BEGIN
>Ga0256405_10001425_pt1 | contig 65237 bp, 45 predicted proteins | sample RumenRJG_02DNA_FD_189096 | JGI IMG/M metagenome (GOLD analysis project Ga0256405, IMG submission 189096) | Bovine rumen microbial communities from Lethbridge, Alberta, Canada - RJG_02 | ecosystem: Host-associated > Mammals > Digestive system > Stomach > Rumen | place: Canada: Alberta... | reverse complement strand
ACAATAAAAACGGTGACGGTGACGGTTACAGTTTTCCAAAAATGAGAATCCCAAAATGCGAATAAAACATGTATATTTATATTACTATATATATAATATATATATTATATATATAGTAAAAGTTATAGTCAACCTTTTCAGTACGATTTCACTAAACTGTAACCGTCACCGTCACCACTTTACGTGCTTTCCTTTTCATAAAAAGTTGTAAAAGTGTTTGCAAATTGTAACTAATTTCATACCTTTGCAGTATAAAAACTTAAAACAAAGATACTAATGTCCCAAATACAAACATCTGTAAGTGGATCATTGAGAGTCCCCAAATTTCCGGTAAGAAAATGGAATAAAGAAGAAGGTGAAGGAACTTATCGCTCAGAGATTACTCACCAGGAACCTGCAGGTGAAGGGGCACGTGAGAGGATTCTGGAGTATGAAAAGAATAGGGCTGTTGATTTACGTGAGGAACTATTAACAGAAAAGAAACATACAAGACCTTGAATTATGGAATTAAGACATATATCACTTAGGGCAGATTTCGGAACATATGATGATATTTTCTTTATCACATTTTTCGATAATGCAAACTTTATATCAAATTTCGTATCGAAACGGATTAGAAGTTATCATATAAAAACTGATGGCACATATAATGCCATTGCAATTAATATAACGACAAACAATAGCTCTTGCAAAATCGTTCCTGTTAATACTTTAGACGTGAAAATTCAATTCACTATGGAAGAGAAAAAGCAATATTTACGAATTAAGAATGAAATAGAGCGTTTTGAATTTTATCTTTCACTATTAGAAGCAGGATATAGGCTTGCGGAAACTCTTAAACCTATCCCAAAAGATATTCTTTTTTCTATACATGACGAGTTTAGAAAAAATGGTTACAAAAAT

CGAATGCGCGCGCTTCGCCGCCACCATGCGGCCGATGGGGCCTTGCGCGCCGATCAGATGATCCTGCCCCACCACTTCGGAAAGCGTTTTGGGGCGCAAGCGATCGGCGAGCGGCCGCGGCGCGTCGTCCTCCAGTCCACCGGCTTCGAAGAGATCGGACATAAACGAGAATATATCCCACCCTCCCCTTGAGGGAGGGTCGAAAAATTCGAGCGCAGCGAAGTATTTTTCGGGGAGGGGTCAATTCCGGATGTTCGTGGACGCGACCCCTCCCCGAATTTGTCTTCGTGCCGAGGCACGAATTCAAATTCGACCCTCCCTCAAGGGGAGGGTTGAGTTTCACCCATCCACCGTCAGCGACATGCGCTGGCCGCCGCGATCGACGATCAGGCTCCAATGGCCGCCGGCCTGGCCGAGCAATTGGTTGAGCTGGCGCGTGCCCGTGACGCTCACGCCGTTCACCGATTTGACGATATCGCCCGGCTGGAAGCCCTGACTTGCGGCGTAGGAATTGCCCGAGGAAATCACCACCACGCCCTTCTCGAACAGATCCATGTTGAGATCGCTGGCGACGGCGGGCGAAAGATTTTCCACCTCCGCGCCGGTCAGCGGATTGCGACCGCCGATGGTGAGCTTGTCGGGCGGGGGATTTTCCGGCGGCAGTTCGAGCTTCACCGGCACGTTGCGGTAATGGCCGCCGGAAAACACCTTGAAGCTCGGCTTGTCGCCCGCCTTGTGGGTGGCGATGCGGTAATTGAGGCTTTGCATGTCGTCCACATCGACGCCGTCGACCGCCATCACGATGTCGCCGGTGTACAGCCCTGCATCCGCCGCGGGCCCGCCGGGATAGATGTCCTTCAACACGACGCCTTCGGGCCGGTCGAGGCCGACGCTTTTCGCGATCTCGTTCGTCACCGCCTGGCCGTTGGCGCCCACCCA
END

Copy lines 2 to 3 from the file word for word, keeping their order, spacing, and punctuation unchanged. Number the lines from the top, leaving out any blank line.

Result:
ACAATAAAAACGGTGACGGTGACGGTTACAGTTTTCCAAAAATGAGAATCCCAAAATGCGAATAAAACATGTATATTTATATTACTATATATATAATATATATATTATATATATAGTAAAAGTTATAGTCAACCTTTTCAGTACGATTTCACTAAACTGTAACCGTCACCGTCACCACTTTACGTGCTTTCCTTTTCATAAAAAGTTGTAAAAGTGTTTGCAAATTGTAACTAATTTCATACCTTTGCAGTATAAAAACTTAAAACAAAGATACTAATGTCCCAAATACAAACATCTGTAAGTGGATCATTGAGAGTCCCCAAATTTCCGGTAAGAAAATGGAATAAAGAAGAAGGTGAAGGAACTTATCGCTCAGAGATTACTCACCAGGAACCTGCAGGTGAAGGGGCACGTGAGAGGATTCTGGAGTATGAAAAGAATAGGGCTGTTGATTTACGTGAGGAACTATTAACAGAAAAGAAACATACAAGACCTTGAATTATGGAATTAAGACATATATCACTTAGGGCAGATTTCGGAACATATGATGATATTTTCTTTATCACATTTTTCGATAATGCAAACTTTATATCAAATTTCGTATCGAAACGGATTAGAAGTTATCATATAAAAACTGATGGCACATATAATGCCATTGCAATTAATATAACGACAAACAATAGCTCTTGCAAAATCGTTCCTGTTAATACTTTAGACGTGAAAATTCAATTCACTATGGAAGAGAAAAAGCAATATTTACGAATTAAGAATGAAATAGAGCGTTTTGAATTTTATCTTTCACTATTAGAAGCAGGATATAGGCTTGCGGAAACTCTTAAACCTATCCCAAAAGATATTCTTTTTTCTATACATGACGAGTTTAGAAAAAATGGTTACAAAAAT

CGAATGCGCGCGCTTCGCCGCCACCATGCGGCCGATGGGGCCTTGCGCGCCGATCAGATGATCCTGCCCCACCACTTCGGAAAGCGTTTTGGGGCGCAAGCGATCGGCGAGCGGCCGCGGCGCGTCGTCCTCCAGTCCACCGGCTTCGAAGAGATCGGACATAAACGAGAATATATCCCACCCTCCCCTTGAGGGAGGGTCGAAAAATTCGAGCGCAGCGAAGTATTTTTCGGGGAGGGGTCAATTCCGGATGTTCGTGGACGCGACCCCTCCCCGAATTTGTCTTCGTGCCGAGGCACGAATTCAAATTCGACCCTCCCTCAAGGGGAGGGTTGAGTTTCACCCATCCACCGTCAGCGACATGCGCTGGCCGCCGCGATCGACGATCAGGCTCCAATGGCCGCCGGCCTGGCCGAGCAATTGGTTGAGCTGGCGCGTGCCCGTGACGCTCACGCCGTTCACCGATTTGACGATATCGCCCGGCTGGAAGCCCTGACTTGCGGCGTAGGAATTGCCCGAGGAAATCACCACCACGCCCTTCTCGAACAGATCCATGTTGAGATCGCTGGCGACGGCGGGCGAAAGATTTTCCACCTCCGCGCCGGTCAGCGGATTGCGACCGCCGATGGTGAGCTTGTCGGGCGGGGGATTTTCCGGCGGCAGTTCGAGCTTCACCGGCACGTTGCGGTAATGGCCGCCGGAAAACACCTTGAAGCTCGGCTTGTCGCCCGCCTTGTGGGTGGCGATGCGGTAATTGAGGCTTTGCATGTCGTCCACATCGACGCCGTCGACCGCCATCACGATGTCGCCGGTGTACAGCCCTGCATCCGCCGCGGGCCCGCCGGGATAGATGTCCTTCAACACGACGCCTTCGGGCCGGTCGAGGCCGACGCTTTTCGCGATCTCGTTCGTCACCGCCTGGCCGTTGGCGCCCACCCA